These shocking photos show a loggerhead sea turtle with a spear piercing its neck.
Scuba divers carefully removed the spear after finding the injured reptile at Tofo Beach in Mozambique, Southeast Africa.
Luckily it hadn’t pierced any vital organs and the turtle, which has a yellow underside and a brown loggerhead, dived back into the water and swam away once removed.
Genaye Domenico, 30, a volunteer for charity Marina Megafauna Foundation, was part of the team who rescued the turtle.
They had earlier encountered a critically-endangered juvenile hawksbill turtle caught in plastic – which was freed and released back into the ocean.
Genaye said: “Today, while on the way back in from my dive with Peri-Peri Divers, we spotted a juvenile hawksbill turtle tangled in a plastic woven bag which we cut loose.
“Quickly after, we found a young loggerhead sea turtle with a spear through its neck.
“We were able to grab the loggerhead, lift it into the boat and secure the turtle while we awaited a second boat to deliver us wire cutters, as the spear was fully attached to the spear gun.
“Wire cutters were delivered, the spear was cut, pulled through the neck, and the loggerhead was released to the sea. Both turtles, after being helped, immediately dove deep into the sea.
“The spear has been given to the police.”
Coastal police were quick to respond, taking the spear into evidence and launching an investigation.
Loggerhead turtles are currently listed as vulnerable and hawksbill turtles are critically endangered, according to the IUCN Red List of Threatened Species.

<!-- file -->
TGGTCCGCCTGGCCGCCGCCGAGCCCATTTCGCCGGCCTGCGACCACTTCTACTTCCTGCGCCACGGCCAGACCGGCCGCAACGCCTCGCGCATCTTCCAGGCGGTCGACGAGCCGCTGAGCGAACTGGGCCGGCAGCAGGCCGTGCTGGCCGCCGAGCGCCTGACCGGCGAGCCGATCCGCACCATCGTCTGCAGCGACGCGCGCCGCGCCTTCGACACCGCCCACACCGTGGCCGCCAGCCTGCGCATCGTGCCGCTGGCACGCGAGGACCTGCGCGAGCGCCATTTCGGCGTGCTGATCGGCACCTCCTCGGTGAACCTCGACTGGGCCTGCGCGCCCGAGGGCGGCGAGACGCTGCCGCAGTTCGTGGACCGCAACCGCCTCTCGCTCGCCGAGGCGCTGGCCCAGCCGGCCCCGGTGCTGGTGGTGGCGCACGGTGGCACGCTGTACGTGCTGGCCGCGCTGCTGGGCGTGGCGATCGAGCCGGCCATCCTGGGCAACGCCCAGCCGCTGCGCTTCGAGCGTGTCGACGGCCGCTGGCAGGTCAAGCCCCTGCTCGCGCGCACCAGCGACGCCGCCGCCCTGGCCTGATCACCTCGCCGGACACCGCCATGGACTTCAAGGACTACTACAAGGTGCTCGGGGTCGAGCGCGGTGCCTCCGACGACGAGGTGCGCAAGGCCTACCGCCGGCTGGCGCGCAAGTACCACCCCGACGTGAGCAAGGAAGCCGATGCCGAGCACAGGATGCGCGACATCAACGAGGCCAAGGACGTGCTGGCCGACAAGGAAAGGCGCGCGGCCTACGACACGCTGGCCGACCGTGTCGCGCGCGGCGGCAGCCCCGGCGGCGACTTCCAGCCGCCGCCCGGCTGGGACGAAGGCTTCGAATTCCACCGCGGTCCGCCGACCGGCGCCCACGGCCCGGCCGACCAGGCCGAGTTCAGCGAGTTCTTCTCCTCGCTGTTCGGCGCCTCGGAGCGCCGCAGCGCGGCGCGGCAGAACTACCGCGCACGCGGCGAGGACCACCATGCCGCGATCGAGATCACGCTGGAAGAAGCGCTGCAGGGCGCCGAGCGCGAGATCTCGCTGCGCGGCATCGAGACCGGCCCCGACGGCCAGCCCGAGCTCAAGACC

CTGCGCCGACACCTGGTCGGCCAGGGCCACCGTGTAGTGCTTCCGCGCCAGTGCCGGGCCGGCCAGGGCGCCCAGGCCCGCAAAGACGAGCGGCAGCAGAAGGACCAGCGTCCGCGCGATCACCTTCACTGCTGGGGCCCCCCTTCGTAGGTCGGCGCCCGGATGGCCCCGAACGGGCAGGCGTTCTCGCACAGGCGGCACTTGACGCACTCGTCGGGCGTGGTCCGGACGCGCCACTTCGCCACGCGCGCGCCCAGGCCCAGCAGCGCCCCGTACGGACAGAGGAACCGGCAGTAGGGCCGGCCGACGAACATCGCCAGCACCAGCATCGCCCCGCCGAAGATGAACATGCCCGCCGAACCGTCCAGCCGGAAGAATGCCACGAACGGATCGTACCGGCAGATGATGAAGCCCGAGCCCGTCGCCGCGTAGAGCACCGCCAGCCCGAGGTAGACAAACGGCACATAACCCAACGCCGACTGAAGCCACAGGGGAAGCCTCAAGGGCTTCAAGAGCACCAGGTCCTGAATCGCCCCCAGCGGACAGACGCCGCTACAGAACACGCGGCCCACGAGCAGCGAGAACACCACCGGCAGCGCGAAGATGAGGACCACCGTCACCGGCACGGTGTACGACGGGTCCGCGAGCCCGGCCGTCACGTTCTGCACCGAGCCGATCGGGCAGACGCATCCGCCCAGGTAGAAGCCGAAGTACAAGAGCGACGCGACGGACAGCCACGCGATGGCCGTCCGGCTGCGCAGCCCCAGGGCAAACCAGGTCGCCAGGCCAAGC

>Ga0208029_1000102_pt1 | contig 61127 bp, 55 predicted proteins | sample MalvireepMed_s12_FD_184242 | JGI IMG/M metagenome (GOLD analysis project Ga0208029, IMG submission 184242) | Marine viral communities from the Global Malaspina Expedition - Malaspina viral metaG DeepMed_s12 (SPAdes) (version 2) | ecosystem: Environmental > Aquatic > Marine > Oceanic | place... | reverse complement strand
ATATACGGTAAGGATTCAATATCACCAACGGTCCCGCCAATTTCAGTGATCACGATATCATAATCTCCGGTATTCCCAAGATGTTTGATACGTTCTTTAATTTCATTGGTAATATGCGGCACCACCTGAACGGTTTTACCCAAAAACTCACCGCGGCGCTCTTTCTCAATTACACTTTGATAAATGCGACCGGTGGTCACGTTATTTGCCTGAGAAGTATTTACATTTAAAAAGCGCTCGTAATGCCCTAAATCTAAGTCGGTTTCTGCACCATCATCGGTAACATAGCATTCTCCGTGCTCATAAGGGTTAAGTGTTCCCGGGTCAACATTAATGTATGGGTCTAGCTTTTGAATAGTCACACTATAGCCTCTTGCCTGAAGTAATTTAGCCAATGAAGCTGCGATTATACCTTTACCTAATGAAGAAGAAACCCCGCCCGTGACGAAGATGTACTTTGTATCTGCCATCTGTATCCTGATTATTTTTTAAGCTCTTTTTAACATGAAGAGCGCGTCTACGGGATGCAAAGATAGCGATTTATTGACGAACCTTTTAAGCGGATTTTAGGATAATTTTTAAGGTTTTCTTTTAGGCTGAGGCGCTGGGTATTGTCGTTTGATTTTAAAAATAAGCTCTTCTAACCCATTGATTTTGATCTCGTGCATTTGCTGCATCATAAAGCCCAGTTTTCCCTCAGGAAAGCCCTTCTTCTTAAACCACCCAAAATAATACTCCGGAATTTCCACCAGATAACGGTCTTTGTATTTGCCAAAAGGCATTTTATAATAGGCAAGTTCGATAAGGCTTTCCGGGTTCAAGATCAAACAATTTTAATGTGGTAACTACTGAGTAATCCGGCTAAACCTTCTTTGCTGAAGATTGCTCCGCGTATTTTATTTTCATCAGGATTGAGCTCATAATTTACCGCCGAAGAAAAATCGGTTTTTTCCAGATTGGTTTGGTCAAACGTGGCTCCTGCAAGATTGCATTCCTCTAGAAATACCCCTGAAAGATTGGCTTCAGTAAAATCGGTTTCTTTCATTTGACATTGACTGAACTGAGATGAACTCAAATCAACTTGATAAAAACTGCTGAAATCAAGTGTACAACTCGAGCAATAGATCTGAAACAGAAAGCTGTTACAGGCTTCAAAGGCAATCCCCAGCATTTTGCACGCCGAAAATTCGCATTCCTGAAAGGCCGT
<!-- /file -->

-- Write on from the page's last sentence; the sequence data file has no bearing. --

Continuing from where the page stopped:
Campaigners say these horrific images highlight the threat of plastic and hunting on endangered creatures.
Jess Williams, marine conservation biologist and director of Tartarugas Para o Amanhã/ Mozturtles, said: “Despite legal protection for sea turtles within Mozambique, illegal take is still widespread.
“Small scale fisheries (SSF) are extensive throughout coastal waters along Mozambique’s entire 2,700 km coastline, which happens to be the habitat for five of the seven species of sea turtles.
“Sadly, targeted hunting by spear-fishers and opportunistic by-catch is an ongoing problem and we believe hunting pressures on sea turtles may be increasing.”
October to February is nesting season for loggerhead turtles from Bazaruto Archipelago south to Ponta do Ouro Marine Partial Reserve.
There is likely to be an increase of loggerhead turtles moving into coastal waters in this time – to lay eggs as they migrate back into the area.
Jess added: “It’s particularly concerning to see animals in this life-stage facing threats such as targeted hunting, bycatch or entanglement.
“Turtles reach maturity around 20-30 years of age and each female lays approximately four nests in the season so mature individuals being removed from the breeding stock causes significant problems to turtle populations.
“It’s crucial that efforts are made to accurately quantify the impacts of SSF here in Mozambique, and in other countries in the region, to enable us to accurately understand the scale of the threat to sea turtles at a regional level.”
Image credits: “Helen Armstrong, Peri-Peri Divers”
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